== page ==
This won’t be a certainty, as a player really needs to be a physical freak to see PT as a true freshman defensive end — but Rylie Mills and Jordan Botelho are both very talented, aggressive ends who could maybe work into the pass rush rotation in 2020, depending on how the depth chart shakes out and how the injury bug hits the team next year. Both will enroll early, so they will be in a college weight room and learning the ropes of the defensive scheme starting in January.

Julian Okwara and Khalid Kareem and Jamir Jones will all be gone next year, so three of the five key defensive ends from 2019 will need to have their roles filled. Of course, Jones only ended up playing due to Daelin Hayes’ injury — but still, we’re looking at three key guys leaving a big hole of open minutes at defensive end.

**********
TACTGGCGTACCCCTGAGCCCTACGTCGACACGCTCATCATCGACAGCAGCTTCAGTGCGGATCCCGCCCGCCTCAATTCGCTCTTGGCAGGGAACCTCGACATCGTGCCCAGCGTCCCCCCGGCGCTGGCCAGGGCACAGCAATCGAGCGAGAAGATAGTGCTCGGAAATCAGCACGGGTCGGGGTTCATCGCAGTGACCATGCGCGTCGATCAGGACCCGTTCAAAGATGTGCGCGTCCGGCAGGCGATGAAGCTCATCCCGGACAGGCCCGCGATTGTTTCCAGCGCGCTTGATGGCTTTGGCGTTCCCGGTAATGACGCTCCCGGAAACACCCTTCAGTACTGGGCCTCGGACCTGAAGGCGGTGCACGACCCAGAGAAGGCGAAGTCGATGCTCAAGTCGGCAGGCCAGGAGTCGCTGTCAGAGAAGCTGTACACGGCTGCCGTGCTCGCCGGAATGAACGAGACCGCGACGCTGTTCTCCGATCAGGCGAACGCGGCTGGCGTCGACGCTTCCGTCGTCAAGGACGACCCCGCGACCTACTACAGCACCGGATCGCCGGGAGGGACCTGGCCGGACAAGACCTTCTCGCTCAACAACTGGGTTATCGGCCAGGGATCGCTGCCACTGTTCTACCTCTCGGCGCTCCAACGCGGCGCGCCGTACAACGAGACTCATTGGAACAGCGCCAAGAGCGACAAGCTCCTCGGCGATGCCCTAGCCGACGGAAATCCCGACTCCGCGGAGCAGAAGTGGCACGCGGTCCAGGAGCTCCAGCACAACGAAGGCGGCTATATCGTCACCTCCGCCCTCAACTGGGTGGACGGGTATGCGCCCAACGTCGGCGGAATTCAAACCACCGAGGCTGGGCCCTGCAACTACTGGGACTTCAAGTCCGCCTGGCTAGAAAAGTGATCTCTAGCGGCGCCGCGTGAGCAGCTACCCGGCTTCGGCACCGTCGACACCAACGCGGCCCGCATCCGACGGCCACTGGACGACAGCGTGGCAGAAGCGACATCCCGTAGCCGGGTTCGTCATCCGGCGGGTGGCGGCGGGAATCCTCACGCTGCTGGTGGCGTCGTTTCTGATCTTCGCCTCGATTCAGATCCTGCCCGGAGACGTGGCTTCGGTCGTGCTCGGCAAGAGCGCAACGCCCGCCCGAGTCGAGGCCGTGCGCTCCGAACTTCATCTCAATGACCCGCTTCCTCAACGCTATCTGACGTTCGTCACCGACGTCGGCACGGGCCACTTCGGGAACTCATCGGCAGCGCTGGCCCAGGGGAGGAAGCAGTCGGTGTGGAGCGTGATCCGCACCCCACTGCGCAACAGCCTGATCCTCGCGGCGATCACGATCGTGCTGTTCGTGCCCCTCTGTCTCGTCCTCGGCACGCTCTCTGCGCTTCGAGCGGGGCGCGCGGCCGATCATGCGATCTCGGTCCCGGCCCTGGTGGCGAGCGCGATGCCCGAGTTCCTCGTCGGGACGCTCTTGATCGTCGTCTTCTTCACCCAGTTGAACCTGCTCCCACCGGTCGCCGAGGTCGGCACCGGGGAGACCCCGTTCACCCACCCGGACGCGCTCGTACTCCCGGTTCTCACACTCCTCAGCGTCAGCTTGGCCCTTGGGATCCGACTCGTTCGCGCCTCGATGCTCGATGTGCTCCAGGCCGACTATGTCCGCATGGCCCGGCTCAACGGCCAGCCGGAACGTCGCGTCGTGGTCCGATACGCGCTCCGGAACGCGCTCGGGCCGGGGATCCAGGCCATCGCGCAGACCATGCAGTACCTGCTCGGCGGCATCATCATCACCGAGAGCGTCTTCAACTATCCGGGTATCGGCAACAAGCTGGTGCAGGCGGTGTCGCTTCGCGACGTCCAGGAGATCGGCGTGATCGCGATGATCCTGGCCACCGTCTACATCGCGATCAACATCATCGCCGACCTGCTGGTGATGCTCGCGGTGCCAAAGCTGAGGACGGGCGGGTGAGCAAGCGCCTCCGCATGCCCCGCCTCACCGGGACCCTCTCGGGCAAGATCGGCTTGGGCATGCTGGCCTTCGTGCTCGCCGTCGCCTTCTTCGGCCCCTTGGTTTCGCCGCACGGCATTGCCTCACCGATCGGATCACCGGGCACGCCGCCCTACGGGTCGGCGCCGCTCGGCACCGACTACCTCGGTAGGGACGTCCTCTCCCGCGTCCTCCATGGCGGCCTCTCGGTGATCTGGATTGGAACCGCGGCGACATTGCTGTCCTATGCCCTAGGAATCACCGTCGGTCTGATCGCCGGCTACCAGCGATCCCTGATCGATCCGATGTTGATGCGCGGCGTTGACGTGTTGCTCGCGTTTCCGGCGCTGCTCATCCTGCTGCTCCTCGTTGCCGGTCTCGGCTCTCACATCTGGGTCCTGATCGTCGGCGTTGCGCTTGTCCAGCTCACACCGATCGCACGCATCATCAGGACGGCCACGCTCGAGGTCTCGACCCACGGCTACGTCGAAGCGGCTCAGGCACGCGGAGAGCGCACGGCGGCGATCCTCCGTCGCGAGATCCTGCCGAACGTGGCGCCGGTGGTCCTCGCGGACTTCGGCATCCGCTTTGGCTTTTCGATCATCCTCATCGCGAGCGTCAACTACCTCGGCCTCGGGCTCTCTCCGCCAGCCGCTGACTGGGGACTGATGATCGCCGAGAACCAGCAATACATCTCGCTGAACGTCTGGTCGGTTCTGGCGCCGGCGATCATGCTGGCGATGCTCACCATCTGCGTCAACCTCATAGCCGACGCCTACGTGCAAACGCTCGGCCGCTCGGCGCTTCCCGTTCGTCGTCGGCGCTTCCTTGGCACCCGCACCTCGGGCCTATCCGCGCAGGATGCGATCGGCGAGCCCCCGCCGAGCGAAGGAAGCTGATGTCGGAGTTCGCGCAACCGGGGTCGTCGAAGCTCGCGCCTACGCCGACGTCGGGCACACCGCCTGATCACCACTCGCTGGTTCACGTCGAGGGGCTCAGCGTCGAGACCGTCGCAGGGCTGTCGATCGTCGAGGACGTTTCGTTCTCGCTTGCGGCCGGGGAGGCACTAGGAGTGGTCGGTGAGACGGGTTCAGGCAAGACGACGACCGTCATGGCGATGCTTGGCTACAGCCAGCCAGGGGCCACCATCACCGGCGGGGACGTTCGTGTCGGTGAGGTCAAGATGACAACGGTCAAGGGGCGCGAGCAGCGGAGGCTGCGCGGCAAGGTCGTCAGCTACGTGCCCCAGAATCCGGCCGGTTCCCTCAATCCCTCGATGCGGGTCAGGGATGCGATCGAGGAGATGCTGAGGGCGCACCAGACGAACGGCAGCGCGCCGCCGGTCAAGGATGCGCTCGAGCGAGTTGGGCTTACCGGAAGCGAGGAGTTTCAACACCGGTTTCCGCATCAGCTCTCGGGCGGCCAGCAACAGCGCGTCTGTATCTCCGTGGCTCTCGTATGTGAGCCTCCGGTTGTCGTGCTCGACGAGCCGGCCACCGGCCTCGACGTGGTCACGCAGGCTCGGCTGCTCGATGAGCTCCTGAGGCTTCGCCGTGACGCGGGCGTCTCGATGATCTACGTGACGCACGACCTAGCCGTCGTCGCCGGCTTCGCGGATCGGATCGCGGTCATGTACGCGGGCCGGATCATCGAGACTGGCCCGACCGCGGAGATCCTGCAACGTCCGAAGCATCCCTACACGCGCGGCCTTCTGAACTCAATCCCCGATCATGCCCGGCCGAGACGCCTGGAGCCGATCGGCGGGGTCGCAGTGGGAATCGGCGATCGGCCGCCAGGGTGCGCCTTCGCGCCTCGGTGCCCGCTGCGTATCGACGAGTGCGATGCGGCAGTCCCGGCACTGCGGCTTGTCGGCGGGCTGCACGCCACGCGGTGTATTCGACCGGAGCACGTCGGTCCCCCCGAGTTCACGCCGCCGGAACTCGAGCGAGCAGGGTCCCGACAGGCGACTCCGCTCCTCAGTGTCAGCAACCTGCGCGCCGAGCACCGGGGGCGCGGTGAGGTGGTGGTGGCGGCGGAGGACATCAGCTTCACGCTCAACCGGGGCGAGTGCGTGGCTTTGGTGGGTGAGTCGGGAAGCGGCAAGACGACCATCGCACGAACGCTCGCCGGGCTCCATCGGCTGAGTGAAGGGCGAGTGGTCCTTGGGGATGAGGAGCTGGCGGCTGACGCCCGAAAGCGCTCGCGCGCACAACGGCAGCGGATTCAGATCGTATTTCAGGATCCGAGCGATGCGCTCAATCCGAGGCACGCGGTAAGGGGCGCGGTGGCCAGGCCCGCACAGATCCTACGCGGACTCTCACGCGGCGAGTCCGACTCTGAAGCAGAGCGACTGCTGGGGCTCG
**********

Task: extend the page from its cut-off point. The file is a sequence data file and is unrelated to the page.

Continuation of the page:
With that exodus of veteran talent, 5th-year seniors Hayes and Adetokunbo Ogundeji will be the near-certain locks to start, and sophomores like Justin Ademilola, Nana Osafo-Mensah, and Isaiah Foskey will be expected to fill in the two-deep behind them. However, that trio of depth is almost completely unproven, and so there could be some situational playing time to be earned by a nasty, athletic, heat-seeking missile at defensive end — Botelho especially would seem to fit that mold.

If some of the depth guys don’t perform, or if injuries decimate some of that two-deep, expect to see guys like Botelho and Mills stepping in and getting some reps.

Caleb Offord/Clarence Lewis/Landen Bartleson, Cornerbacks

One position that the Notre Dame coaching staff has NOT recruited well is cornerback. Some of that has to do with guys like talented guys like Houston Griffith ending up at safety instead of corner, but even more so that lack of corner depth stems from completely whiffing on top targets and having to settle for either 3-star projects at the position, or sometimes just no one else at all.